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Future Computers That Are 'normally Off'

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Computer architecture of the future, based on spintronics and non-volatile STT-MRAM devices.

Japanese National Projects researchers have outlined the future of spin-transfer torque magnetoresistive random access memory.

Credit: Koji Ando/AIP

Japanese National Projects researchers have broadly outlined the future of spin-transfer torque magnetoresistive random access memory (STT-MRAM), which they say could radically alter computer architectures and consumer electronics.

"Spintronics couples magnetism with electronics at the quantum mechanical level," says Japanese National Projects researcher Koji Ando. "Indeed, STT-MRAM no longer requires an electromagnetic coil for both writing and reading information."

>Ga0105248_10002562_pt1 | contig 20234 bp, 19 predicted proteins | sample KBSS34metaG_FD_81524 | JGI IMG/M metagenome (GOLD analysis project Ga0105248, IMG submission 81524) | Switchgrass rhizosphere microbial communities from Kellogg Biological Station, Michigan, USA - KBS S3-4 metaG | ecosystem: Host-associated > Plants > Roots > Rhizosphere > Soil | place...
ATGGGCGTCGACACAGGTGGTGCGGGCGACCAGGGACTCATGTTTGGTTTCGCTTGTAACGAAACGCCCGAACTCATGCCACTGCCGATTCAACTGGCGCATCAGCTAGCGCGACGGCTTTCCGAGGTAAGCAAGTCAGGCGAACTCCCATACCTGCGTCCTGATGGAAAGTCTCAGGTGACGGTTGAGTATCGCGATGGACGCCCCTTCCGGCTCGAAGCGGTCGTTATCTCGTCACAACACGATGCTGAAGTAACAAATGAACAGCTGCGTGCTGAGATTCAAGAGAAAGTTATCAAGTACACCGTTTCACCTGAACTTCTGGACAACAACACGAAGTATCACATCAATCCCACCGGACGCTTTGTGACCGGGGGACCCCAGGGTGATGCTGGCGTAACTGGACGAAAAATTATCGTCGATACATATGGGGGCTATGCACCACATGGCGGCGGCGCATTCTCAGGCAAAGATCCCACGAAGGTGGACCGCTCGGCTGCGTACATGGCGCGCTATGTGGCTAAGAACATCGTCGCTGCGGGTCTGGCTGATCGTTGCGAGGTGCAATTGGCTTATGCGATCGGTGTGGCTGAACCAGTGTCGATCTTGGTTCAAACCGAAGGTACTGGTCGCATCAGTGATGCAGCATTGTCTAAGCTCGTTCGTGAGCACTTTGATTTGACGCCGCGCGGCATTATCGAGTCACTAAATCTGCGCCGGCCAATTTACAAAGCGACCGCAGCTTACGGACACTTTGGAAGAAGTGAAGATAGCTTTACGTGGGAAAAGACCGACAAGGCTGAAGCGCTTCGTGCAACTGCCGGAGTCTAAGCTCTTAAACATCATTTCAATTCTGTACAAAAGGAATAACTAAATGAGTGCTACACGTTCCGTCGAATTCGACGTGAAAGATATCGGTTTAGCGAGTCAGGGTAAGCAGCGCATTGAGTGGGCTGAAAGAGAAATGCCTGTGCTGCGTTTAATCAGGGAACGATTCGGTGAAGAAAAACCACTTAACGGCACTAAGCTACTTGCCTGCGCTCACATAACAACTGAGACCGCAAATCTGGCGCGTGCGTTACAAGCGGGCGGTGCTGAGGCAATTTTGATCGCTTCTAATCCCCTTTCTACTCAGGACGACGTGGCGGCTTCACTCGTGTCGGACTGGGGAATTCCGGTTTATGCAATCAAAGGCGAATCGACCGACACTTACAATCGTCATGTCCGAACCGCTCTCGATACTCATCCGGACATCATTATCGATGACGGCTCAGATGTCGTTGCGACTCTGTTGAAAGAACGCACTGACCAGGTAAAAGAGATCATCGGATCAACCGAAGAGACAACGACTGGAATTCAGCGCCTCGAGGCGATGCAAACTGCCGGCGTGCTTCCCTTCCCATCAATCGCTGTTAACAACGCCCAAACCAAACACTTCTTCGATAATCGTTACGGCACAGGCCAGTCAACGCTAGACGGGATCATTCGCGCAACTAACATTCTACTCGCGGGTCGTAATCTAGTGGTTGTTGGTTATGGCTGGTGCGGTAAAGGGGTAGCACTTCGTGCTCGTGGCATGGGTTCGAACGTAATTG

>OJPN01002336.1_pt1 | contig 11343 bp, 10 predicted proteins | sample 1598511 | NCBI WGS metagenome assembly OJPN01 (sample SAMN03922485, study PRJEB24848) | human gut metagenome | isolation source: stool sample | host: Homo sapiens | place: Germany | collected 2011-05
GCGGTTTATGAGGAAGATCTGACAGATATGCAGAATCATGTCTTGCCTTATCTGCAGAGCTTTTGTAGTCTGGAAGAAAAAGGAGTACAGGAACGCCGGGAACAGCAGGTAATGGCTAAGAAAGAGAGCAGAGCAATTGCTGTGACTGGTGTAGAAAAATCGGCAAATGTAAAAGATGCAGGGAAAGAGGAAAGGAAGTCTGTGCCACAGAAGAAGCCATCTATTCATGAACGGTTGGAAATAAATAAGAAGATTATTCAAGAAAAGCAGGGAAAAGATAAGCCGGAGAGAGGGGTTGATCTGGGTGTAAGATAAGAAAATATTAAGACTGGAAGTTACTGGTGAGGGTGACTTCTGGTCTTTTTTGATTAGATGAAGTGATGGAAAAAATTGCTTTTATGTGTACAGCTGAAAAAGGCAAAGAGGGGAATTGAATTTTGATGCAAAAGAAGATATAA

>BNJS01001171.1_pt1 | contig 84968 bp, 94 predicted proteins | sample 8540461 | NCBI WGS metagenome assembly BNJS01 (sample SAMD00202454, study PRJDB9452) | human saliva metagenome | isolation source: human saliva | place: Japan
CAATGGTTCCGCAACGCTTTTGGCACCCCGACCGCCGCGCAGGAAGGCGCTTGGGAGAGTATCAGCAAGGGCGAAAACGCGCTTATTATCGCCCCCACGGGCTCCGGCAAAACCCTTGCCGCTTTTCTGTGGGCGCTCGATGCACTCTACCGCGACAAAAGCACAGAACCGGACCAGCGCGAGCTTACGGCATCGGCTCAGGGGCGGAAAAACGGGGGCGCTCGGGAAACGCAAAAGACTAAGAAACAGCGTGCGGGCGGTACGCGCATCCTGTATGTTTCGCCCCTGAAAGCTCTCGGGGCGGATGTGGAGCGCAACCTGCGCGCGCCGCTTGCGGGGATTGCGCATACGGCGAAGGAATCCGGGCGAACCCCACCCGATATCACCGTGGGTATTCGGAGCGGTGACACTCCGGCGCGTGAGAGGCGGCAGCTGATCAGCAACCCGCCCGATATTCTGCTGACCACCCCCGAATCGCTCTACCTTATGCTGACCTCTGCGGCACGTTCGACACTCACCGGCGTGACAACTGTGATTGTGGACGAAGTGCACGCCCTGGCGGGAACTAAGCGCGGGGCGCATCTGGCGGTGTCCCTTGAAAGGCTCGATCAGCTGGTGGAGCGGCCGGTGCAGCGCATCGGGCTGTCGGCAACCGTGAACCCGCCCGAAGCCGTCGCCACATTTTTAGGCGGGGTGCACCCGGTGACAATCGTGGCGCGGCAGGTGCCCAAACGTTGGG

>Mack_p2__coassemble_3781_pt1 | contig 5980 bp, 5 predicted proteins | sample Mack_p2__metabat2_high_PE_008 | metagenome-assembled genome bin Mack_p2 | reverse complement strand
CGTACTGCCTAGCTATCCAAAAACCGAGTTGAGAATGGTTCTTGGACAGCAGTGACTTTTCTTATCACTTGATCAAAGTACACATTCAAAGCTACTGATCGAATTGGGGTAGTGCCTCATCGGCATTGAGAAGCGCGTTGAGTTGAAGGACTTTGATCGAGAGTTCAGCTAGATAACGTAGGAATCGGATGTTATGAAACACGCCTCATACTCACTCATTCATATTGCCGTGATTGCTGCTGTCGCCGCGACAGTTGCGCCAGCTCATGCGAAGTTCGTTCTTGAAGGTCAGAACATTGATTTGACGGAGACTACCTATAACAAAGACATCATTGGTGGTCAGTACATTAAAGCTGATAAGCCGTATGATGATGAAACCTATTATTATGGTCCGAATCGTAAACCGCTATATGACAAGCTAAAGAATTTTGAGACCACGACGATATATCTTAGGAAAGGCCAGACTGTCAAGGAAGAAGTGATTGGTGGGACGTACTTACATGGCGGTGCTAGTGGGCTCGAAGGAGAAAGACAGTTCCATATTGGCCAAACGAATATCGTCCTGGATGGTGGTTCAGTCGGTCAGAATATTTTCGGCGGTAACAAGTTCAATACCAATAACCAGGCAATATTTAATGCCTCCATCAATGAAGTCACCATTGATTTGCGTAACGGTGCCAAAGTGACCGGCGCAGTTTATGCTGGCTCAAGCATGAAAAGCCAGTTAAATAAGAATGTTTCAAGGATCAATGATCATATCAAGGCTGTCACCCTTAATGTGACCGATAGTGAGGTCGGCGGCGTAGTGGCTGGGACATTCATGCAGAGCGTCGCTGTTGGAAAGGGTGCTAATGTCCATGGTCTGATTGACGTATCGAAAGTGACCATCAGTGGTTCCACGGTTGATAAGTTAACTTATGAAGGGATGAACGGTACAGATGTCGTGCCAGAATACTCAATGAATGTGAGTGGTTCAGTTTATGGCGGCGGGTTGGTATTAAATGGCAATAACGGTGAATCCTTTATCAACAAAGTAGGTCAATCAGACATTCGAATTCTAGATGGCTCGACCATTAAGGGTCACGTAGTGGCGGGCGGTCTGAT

The researchers say STT-MRAM could lead to computers that use zero power during any short intervals when users are absent. The technology also could result in extremely energy-efficient personal devices powered by a hand crank or an embedded solar panel. These types of devices could be used in a wide range of applications, including mobile computing and wearable or embedded electronics for the healthcare, safety, and educational industries.

However, some barriers still remain to fully developing the technology. "We need high-performance nonvolatile devices that don't require a power supply to retain information to create 'normally off' computers while simultaneously guaranteeing sufficiently high-speed operation to manipulate information," Ando says.

From AIP Publishing
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